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Aranda Rejects Unsolicited Advice
August 15, 2002
In response to Kathleen Sheldon's "unsolicited advice" about my candidacy for City Council (LETTERS: "Unsolicited Political Advice," August 13.) I respect and defend her right to voice her opinion.
Ms. Sheldon challenges the validity of my right to run for office; suggests that I am not qualified to hold office; and implies that because I have not followed her proscribed path that I am a token Latina candidate.
It further suggests that my family's working class background and my distinct life experience in general is irrelevant unless I have served on some City board or commission.
Naturally, I reject this line of "reasoning."
As I walk the city neighborhoods and talk with Santa Monica voters, I'm finding friendly people who are interested in my campaign and my "story."
I tell them about my hundreds of hours of work in the city's Thelma Terry Center in Virginia Park as a youth employment counselor and my achievement in establishing the youth/children reading program that exists to this day.
I talk about my work in forming Westside Mothers for Social Justice, a group that united working poor mothers to effectively advocate their desire for opportunities to steer youth away from the criminal justice system.
I talk about my real world activism such as the night in November 1998 that I witnessed the widely reported shooting spree that left 5 young Santa Monica and Culver City youth dead, and threatened the lives of many others including my own brothers. And how I joined community leaders and organized a community "Vigil for Peace," an action that gained nationwide media attention and drew over one thousand participants including state and local representatives.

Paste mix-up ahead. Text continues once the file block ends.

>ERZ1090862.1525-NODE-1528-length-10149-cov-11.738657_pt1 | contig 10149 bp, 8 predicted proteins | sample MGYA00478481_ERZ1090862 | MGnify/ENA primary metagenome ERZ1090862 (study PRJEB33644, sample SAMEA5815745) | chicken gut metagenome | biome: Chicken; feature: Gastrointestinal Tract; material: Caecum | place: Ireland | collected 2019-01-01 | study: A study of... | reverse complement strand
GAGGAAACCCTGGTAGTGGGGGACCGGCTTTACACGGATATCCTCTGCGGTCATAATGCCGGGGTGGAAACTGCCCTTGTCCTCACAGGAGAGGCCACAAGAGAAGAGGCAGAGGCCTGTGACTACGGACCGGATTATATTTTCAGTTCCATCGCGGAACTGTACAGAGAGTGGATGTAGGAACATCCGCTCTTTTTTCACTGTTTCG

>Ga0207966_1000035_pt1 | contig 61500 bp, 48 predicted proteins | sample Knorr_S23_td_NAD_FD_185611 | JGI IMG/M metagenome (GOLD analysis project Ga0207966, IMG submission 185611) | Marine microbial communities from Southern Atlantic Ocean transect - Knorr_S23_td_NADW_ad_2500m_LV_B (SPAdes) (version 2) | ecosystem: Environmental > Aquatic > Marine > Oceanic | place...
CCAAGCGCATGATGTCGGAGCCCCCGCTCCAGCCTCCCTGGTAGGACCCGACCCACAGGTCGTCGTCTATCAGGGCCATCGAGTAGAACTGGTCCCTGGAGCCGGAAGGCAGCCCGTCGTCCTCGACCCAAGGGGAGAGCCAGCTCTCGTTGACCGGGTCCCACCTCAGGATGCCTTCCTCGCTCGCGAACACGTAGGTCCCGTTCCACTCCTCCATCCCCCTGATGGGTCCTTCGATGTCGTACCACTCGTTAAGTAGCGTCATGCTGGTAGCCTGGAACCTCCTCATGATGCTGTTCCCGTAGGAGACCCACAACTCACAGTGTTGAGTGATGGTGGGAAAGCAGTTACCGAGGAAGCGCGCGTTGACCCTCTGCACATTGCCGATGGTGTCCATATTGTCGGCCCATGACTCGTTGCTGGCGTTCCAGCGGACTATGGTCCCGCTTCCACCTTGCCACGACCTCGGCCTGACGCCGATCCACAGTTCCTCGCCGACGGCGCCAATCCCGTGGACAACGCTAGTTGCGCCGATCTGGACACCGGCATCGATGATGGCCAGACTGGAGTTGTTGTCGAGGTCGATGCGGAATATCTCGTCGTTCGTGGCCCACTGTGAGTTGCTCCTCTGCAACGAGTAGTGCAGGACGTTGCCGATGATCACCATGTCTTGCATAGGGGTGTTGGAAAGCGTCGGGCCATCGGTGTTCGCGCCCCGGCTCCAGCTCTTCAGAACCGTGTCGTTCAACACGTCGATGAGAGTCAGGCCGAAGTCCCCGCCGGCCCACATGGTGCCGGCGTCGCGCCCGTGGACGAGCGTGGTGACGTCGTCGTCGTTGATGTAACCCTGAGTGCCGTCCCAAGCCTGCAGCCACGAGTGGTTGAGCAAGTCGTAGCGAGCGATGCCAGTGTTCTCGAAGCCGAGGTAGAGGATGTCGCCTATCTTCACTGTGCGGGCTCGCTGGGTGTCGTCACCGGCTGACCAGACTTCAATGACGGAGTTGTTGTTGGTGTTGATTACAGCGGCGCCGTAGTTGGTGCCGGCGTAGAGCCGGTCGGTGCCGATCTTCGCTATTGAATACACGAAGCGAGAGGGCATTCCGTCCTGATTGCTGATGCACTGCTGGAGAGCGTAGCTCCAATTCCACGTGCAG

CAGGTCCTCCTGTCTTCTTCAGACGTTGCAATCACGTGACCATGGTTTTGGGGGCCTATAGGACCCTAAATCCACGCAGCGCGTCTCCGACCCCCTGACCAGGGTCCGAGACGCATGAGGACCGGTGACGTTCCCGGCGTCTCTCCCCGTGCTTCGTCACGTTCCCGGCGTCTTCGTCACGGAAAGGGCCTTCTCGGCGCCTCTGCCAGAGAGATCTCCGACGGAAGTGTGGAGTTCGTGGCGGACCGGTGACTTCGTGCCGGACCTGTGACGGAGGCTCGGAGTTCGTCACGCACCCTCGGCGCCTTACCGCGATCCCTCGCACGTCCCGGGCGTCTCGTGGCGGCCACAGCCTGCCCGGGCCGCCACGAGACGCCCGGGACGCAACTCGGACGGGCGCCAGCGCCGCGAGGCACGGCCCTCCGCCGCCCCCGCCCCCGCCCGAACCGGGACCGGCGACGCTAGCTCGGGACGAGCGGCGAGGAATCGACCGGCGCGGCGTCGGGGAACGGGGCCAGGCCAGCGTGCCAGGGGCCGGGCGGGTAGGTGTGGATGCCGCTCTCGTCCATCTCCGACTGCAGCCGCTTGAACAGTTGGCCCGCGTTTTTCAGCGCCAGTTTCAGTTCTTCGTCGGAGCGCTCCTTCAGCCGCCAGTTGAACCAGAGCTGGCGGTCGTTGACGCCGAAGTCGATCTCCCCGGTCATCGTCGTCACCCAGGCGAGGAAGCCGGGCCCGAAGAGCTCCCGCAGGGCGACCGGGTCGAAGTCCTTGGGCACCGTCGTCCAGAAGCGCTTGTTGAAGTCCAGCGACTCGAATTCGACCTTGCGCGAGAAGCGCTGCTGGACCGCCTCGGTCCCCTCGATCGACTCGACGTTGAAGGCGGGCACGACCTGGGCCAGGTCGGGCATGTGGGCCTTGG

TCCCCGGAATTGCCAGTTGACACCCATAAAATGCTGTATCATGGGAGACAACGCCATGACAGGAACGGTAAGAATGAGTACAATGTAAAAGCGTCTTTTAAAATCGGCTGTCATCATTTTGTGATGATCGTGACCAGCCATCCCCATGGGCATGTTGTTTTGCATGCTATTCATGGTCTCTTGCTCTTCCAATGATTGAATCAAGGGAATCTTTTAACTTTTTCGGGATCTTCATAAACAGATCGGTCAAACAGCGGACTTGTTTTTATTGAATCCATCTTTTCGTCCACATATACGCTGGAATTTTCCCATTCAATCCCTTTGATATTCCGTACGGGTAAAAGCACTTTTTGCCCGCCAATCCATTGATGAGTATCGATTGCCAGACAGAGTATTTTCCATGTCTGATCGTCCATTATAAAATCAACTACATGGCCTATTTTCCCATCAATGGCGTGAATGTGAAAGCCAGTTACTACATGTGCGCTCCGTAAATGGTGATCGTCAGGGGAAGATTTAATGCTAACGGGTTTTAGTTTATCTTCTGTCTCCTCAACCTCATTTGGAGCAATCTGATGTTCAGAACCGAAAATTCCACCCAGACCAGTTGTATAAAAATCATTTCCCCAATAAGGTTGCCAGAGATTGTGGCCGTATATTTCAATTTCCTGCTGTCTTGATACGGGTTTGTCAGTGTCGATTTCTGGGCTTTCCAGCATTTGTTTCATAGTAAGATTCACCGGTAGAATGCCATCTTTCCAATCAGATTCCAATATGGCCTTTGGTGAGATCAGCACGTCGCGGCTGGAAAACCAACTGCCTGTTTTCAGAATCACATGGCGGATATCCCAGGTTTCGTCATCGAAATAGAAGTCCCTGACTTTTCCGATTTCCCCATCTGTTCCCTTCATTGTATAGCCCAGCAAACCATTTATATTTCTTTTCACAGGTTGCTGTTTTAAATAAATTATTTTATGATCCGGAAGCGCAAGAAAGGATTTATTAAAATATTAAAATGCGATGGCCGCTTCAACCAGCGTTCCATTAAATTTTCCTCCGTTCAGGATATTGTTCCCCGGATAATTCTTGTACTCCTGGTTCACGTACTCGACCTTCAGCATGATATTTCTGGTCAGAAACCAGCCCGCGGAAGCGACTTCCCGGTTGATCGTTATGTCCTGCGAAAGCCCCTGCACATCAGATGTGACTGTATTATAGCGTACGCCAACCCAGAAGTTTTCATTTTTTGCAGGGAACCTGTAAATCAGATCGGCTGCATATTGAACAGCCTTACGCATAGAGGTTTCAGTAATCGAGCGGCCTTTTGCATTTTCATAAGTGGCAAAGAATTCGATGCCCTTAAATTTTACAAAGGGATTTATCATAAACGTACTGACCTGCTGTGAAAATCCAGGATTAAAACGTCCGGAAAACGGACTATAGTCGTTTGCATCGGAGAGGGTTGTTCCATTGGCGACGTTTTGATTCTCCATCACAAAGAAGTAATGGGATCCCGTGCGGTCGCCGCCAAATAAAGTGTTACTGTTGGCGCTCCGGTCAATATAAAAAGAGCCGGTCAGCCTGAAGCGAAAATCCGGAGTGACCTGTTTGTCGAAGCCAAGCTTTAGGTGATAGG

This action led our Council members to refocus their attention to the growing needs in the Pico Neighborhood and pushed the allocation of CDBG funding for violence prevention programs for Pico youth and families.
Ms. Sheldon criticizes me for not having my own political history in Santa Monica and "not making a valuable contribution to improving people's lives," but she speaks out of ignorance.
I began my involvement with the living wage issue at the beginning of the movement. In 2000, I canvassed door to door against Proposition KK and lead house visits to encourage workers to organize. I was instrumental in beginning the UCLA Cesar E. Chavez Center for Interdisciplinary Instruction in Chicana/Chicano Studies.
The most disturbing issue however, is Ms. Sheldon's reference to "enemies" in the community.
I honor a diversity of opinions in our community and know that rational people can discuss and disagree about public policy -- but they are not enemies. It is clear that the Living Wage campaign will be an intense discussion and while I support it, I do not believe those with another view are enemies.
I'm running to represent all voices in our community and to encourage the free flow of ideas and debate -- Santa Monica is a strong community that does not fear discussing any issue.
I am a bridge builder and the passion behind my campaign stems from my desire to ensure the historically disengaged in the Pico neighborhood and those who have felt disenfranchised throughout the City have a voice on the City Council. There isn't any political plot afoot here just a desire to serve a City that has educated me and given me opportunities to succeed.
All voters will decide in November who they want to serve them on the City Council. It is my hope voters give all of the candidates running a look with an open heart.Josefina Santiago Aranda
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